Dunno about mice, but there are fancy wireless keyboards that can charge wirelessly from a desk mat.

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          I guess you didn’t try it very long.

          The only people I’ve heard complaining about the charging port are people who don’t use it. People who do use it, are aware how much of a non-issue it is.

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            No, it wasn’t mine. But I’ve run out of batteries on other wireless mice enough to not want one that I have to stop using to charge. I guess if you’re in the habit of charging it regularly it becomes a non-issue, but I don’t really want to have to remember that. With removable batteries, it’s wasteful to throw the old ones away. With other rechargeable mice I’ve used, they fall back to being wired when the batteries are flat for a bit.

            Why is it a non-issue?

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              If it runs out during the day (and it will have given you numerous warnings on-screen before that happens) the time required to charge it enough for a full 8 hour workday is literally about 2 minutes. The actual literally, not that ironic use where they mean figuratively. 120 seconds.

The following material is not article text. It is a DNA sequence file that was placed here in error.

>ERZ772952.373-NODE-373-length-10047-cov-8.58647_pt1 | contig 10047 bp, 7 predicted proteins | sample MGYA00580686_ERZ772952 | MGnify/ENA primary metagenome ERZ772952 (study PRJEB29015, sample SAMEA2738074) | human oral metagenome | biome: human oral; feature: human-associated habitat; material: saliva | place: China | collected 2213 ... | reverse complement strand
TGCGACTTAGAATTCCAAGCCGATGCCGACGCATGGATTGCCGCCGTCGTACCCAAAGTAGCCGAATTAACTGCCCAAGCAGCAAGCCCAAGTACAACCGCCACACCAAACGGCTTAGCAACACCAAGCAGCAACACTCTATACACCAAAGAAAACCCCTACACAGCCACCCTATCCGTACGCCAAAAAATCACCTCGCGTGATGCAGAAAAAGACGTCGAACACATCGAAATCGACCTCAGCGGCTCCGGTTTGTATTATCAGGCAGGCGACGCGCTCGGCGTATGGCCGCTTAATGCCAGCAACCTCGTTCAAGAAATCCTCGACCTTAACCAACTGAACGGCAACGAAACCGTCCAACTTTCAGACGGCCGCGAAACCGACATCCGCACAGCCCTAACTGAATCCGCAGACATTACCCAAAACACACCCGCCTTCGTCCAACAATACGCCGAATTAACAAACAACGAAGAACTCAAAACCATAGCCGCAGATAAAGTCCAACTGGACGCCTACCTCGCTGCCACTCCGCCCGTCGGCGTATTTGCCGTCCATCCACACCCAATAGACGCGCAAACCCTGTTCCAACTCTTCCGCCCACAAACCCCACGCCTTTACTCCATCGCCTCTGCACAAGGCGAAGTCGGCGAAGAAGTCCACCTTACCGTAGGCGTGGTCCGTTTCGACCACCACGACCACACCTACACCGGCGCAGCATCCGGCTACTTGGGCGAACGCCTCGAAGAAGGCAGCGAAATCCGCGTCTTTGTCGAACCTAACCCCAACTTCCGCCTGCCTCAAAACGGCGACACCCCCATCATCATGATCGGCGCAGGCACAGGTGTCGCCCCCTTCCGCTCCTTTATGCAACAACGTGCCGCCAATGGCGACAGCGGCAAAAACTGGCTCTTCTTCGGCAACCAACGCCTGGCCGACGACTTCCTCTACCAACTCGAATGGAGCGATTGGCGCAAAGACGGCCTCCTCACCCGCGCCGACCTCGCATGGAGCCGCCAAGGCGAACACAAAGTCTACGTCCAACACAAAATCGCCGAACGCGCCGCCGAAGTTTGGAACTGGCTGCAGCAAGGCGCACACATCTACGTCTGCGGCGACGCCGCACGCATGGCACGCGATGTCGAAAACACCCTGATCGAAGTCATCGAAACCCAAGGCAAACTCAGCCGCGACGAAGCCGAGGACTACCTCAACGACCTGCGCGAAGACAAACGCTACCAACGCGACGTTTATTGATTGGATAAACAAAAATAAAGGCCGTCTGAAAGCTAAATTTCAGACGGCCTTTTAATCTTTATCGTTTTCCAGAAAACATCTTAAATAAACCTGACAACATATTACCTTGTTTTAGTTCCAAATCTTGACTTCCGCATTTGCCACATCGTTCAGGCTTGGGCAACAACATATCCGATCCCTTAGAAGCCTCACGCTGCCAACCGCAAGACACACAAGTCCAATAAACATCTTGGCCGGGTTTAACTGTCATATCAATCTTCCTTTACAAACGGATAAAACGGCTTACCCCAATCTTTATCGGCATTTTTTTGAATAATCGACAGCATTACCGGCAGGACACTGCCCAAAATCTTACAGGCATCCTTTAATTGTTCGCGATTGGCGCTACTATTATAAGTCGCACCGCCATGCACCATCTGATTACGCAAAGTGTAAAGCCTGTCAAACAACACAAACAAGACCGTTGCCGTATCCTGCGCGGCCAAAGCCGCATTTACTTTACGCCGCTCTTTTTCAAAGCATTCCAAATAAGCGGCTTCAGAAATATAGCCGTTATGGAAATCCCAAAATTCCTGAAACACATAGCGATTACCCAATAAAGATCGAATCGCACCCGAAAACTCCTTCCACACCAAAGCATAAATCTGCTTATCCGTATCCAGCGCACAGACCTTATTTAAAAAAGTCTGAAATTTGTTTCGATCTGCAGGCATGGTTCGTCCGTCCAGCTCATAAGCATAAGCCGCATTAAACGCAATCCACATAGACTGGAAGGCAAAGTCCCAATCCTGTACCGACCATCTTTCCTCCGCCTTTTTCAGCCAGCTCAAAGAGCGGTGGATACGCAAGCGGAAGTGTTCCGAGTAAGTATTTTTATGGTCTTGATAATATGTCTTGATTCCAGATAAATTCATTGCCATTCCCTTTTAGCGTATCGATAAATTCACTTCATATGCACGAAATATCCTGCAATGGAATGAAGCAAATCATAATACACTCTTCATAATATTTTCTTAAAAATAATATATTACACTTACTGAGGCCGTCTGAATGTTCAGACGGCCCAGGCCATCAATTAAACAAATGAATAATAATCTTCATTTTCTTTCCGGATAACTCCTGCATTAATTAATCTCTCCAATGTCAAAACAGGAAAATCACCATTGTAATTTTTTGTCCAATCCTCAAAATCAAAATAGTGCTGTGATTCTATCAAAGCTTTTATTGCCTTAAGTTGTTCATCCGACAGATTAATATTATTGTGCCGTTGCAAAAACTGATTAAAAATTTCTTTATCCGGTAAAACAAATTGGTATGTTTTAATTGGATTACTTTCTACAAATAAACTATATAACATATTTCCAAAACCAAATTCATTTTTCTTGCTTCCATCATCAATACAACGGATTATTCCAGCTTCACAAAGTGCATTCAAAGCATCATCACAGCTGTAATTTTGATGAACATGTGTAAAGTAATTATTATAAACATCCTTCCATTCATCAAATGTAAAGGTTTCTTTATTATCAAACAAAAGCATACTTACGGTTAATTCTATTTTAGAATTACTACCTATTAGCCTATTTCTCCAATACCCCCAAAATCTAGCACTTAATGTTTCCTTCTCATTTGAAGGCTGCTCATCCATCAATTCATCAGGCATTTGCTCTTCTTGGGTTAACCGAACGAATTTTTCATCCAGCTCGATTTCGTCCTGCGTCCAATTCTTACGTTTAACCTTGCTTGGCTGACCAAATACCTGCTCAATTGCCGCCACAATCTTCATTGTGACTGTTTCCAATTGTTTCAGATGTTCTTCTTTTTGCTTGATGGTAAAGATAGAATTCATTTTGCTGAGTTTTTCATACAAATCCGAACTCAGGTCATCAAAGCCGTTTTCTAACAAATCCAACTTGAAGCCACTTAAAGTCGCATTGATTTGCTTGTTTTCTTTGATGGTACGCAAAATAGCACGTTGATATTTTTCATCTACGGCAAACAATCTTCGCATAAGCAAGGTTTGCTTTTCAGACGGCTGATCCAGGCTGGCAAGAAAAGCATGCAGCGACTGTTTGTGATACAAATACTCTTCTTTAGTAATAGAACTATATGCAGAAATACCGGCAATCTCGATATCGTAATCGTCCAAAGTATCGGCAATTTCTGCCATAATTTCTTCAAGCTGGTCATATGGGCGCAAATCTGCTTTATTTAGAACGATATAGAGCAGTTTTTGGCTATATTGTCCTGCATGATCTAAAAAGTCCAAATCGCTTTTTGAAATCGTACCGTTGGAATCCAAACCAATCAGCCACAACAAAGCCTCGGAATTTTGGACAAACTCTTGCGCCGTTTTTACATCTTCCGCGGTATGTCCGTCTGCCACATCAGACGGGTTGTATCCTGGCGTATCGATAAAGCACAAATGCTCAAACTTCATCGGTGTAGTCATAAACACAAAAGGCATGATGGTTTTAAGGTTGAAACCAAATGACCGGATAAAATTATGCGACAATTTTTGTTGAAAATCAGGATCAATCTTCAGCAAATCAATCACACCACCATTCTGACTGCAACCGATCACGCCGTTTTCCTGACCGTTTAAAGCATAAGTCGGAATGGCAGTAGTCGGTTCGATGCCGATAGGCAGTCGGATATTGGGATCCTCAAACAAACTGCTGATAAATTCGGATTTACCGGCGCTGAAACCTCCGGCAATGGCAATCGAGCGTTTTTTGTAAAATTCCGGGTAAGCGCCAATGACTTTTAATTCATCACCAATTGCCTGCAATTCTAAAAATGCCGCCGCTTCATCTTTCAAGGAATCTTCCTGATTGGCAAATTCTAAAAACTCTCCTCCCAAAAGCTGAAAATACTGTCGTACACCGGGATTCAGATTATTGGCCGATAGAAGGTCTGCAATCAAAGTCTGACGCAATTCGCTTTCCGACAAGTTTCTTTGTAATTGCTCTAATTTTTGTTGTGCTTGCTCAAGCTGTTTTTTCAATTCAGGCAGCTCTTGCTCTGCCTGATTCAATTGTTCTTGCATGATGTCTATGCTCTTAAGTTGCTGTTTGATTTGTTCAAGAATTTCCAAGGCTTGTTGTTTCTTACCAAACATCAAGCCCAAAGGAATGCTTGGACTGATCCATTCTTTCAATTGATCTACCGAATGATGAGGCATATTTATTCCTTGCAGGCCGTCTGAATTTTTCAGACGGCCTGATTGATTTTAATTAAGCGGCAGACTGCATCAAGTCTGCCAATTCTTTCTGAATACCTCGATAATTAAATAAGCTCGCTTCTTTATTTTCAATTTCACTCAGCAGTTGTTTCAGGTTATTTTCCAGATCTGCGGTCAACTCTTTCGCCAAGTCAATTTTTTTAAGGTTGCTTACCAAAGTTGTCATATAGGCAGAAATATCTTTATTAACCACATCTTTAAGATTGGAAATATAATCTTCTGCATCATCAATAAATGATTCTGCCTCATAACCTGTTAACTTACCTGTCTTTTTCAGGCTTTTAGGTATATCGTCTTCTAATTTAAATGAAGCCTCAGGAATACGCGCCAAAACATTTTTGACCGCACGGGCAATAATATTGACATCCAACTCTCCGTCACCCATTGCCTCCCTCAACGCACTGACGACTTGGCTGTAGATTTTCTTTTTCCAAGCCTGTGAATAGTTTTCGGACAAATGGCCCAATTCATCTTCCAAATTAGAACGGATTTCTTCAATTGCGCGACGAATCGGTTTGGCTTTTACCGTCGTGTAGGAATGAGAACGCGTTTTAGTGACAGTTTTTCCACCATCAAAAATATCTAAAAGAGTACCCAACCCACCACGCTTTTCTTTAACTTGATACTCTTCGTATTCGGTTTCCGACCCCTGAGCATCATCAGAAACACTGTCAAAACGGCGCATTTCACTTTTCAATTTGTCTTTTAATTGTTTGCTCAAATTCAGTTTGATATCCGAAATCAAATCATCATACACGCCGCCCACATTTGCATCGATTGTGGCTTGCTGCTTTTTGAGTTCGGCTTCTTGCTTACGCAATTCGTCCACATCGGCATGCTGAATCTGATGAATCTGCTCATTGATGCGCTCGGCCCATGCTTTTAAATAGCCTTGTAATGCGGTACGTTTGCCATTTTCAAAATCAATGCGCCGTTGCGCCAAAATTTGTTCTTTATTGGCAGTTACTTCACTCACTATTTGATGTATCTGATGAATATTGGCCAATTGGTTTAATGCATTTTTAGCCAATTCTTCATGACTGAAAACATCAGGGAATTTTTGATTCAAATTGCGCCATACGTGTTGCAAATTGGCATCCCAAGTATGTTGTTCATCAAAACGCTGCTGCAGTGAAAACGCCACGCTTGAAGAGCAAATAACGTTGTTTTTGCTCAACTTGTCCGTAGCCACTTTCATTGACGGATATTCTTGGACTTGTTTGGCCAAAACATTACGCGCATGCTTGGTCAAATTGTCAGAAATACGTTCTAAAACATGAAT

I can’t even make a coffee in that much time, and the coffee machine is in the same room.

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                Thanks, that’s good to know. There’s a local shop that sells them second hand very cheaply, I’ll try to pick one up next time I’m there.

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        I started weaning myself off Apple input devices in the last few years, in response to their crappy keyboards. This included digging out my old Kensington Expert Mouse (which is a big trackball despite its name) to replace the standalone trackpad, and for fun I started making my own keyboards. The advent of the M1 macs made me less keen to move away, but homemade keyboards remain fun.

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        Um, different input strokes for different folks? Me, I never understood the appeal of trackballs, except of course for playing Centipede or Marble Madness. Also I hate avocados and think Daft Punk are repetitive crap. Discuss in the comments.

        Unlike those subjective opinions, the Magic Mouse is provably the best mouse because its surface is a multitouch trackpad. In addition to allowing horizontal scrolling, it also supports gestures like multi-finger swipes and taps.

        And yeah, every few weeks I have to stop using it for an hour to let it charge. Is that ideal? No. But the sucky conventional mouse I use during that one hour reminds me why I use the Magic Mouse.

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          My main complaint about the apple dark sorcery mouse was that it made my hand feel like it had arthritis within the first 10 minutes of using it. So I was never able to even appreciate any of the input features because it hurt my hand so much.